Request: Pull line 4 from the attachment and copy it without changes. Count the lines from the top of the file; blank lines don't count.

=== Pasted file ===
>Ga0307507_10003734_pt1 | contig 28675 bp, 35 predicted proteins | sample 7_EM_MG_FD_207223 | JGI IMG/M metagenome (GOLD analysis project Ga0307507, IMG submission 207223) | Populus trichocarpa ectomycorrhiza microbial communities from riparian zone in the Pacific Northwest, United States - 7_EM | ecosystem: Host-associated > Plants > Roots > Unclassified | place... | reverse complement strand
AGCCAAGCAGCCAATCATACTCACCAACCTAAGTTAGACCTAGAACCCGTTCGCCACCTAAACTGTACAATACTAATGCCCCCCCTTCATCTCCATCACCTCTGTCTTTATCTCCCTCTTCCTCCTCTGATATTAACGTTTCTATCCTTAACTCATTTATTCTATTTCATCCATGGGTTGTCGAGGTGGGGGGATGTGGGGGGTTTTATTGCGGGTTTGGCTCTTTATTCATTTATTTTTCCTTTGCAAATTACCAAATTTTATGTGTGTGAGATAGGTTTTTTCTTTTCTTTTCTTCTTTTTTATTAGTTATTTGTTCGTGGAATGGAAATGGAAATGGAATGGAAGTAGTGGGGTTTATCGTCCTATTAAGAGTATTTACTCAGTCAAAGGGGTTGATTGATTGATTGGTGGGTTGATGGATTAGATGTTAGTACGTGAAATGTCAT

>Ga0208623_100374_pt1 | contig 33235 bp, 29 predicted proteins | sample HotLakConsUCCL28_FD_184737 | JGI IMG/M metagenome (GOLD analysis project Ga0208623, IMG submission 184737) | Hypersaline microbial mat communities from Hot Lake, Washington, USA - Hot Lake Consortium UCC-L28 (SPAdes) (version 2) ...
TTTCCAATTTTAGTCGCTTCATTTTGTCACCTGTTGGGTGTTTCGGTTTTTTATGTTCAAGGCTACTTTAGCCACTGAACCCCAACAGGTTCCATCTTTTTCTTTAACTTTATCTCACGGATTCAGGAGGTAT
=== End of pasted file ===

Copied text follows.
TTTCCAATTTTAGTCGCTTCATTTTGTCACCTGTTGGGTGTTTCGGTTTTTTATGTTCAAGGCTACTTTAGCCACTGAACCCCAACAGGTTCCATCTTTTTCTTTAACTTTATCTCACGGATTCAGGAGGTAT